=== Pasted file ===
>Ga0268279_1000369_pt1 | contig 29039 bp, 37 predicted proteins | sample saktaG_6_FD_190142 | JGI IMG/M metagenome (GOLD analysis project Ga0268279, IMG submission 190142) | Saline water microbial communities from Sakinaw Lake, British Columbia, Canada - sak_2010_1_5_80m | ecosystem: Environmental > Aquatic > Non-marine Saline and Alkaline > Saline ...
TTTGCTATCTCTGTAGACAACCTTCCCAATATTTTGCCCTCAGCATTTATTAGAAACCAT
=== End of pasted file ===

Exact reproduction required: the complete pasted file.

>Ga0268279_1000369_pt1 | contig 29039 bp, 37 predicted proteins | sample saktaG_6_FD_190142 | JGI IMG/M metagenome (GOLD analysis project Ga0268279, IMG submission 190142) | Saline water microbial communities from Sakinaw Lake, British Columbia, Canada - sak_2010_1_5_80m | ecosystem: Environmental > Aquatic > Non-marine Saline and Alkaline > Saline ...
TTTGCTATCTCTGTAGACAACCTTCCCAATATTTTGCCCTCAGCATTTATTAGAAACCAT